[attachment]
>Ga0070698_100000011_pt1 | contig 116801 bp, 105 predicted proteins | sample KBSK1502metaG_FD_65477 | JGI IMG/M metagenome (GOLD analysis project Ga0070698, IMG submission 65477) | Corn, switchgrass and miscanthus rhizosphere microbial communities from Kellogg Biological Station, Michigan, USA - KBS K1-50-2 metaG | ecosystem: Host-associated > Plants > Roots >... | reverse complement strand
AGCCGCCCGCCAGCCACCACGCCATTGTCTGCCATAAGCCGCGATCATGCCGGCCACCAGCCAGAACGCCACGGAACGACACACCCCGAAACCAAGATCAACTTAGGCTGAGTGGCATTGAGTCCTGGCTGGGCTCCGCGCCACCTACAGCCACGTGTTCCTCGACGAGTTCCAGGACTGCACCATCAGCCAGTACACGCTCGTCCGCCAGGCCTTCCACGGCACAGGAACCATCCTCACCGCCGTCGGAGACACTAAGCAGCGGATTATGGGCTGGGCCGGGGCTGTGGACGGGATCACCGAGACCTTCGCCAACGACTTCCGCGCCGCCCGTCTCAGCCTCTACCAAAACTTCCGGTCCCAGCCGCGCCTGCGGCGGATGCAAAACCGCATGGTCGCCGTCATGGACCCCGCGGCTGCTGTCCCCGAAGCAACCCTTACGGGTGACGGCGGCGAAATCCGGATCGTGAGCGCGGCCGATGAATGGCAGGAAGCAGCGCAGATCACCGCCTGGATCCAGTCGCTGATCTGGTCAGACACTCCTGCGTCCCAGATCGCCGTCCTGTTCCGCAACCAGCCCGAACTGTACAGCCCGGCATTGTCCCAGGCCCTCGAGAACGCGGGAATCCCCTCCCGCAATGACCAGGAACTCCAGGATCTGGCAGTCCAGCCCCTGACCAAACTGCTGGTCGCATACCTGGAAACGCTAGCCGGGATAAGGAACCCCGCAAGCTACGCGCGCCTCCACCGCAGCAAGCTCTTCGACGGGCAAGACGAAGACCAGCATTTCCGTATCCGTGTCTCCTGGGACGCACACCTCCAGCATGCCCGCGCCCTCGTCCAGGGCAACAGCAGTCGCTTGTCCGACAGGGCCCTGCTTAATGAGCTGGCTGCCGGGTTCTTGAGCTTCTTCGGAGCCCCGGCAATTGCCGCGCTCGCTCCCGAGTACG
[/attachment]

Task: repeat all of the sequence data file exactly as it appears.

>Ga0070698_100000011_pt1 | contig 116801 bp, 105 predicted proteins | sample KBSK1502metaG_FD_65477 | JGI IMG/M metagenome (GOLD analysis project Ga0070698, IMG submission 65477) | Corn, switchgrass and miscanthus rhizosphere microbial communities from Kellogg Biological Station, Michigan, USA - KBS K1-50-2 metaG | ecosystem: Host-associated > Plants > Roots >... | reverse complement strand
AGCCGCCCGCCAGCCACCACGCCATTGTCTGCCATAAGCCGCGATCATGCCGGCCACCAGCCAGAACGCCACGGAACGACACACCCCGAAACCAAGATCAACTTAGGCTGAGTGGCATTGAGTCCTGGCTGGGCTCCGCGCCACCTACAGCCACGTGTTCCTCGACGAGTTCCAGGACTGCACCATCAGCCAGTACACGCTCGTCCGCCAGGCCTTCCACGGCACAGGAACCATCCTCACCGCCGTCGGAGACACTAAGCAGCGGATTATGGGCTGGGCCGGGGCTGTGGACGGGATCACCGAGACCTTCGCCAACGACTTCCGCGCCGCCCGTCTCAGCCTCTACCAAAACTTCCGGTCCCAGCCGCGCCTGCGGCGGATGCAAAACCGCATGGTCGCCGTCATGGACCCCGCGGCTGCTGTCCCCGAAGCAACCCTTACGGGTGACGGCGGCGAAATCCGGATCGTGAGCGCGGCCGATGAATGGCAGGAAGCAGCGCAGATCACCGCCTGGATCCAGTCGCTGATCTGGTCAGACACTCCTGCGTCCCAGATCGCCGTCCTGTTCCGCAACCAGCCCGAACTGTACAGCCCGGCATTGTCCCAGGCCCTCGAGAACGCGGGAATCCCCTCCCGCAATGACCAGGAACTCCAGGATCTGGCAGTCCAGCCCCTGACCAAACTGCTGGTCGCATACCTGGAAACGCTAGCCGGGATAAGGAACCCCGCAAGCTACGCGCGCCTCCACCGCAGCAAGCTCTTCGACGGGCAAGACGAAGACCAGCATTTCCGTATCCGTGTCTCCTGGGACGCACACCTCCAGCATGCCCGCGCCCTCGTCCAGGGCAACAGCAGTCGCTTGTCCGACAGGGCCCTGCTTAATGAGCTGGCTGCCGGGTTCTTGAGCTTCTTCGGAGCCCCGGCAATTGCCGCGCTCGCTCCCGAGTACG